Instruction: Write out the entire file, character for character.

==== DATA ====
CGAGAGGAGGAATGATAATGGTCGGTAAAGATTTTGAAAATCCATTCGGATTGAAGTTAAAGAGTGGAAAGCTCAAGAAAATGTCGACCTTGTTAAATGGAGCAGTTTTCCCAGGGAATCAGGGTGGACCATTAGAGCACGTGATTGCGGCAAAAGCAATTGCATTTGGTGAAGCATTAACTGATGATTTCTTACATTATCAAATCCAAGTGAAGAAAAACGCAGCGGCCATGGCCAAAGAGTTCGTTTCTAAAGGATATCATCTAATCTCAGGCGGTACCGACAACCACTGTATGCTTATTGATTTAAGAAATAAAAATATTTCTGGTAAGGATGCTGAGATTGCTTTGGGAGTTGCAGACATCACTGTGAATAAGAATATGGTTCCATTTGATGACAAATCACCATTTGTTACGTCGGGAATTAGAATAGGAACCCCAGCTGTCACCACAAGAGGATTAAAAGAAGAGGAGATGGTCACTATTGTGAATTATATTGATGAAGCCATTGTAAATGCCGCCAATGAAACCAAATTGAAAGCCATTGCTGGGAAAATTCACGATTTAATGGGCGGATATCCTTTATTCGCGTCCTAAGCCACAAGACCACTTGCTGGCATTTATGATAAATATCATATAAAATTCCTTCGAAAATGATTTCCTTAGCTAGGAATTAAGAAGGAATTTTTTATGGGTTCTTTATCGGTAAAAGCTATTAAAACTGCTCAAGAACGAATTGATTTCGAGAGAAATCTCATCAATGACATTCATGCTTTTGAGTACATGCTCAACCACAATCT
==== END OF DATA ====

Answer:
CGAGAGGAGGAATGATAATGGTCGGTAAAGATTTTGAAAATCCATTCGGATTGAAGTTAAAGAGTGGAAAGCTCAAGAAAATGTCGACCTTGTTAAATGGAGCAGTTTTCCCAGGGAATCAGGGTGGACCATTAGAGCACGTGATTGCGGCAAAAGCAATTGCATTTGGTGAAGCATTAACTGATGATTTCTTACATTATCAAATCCAAGTGAAGAAAAACGCAGCGGCCATGGCCAAAGAGTTCGTTTCTAAAGGATATCATCTAATCTCAGGCGGTACCGACAACCACTGTATGCTTATTGATTTAAGAAATAAAAATATTTCTGGTAAGGATGCTGAGATTGCTTTGGGAGTTGCAGACATCACTGTGAATAAGAATATGGTTCCATTTGATGACAAATCACCATTTGTTACGTCGGGAATTAGAATAGGAACCCCAGCTGTCACCACAAGAGGATTAAAAGAAGAGGAGATGGTCACTATTGTGAATTATATTGATGAAGCCATTGTAAATGCCGCCAATGAAACCAAATTGAAAGCCATTGCTGGGAAAATTCACGATTTAATGGGCGGATATCCTTTATTCGCGTCCTAAGCCACAAGACCACTTGCTGGCATTTATGATAAATATCATATAAAATTCCTTCGAAAATGATTTCCTTAGCTAGGAATTAAGAAGGAATTTTTTATGGGTTCTTTATCGGTAAAAGCTATTAAAACTGCTCAAGAACGAATTGATTTCGAGAGAAATCTCATCAATGACATTCATGCTTTTGAGTACATGCTCAACCACAATCT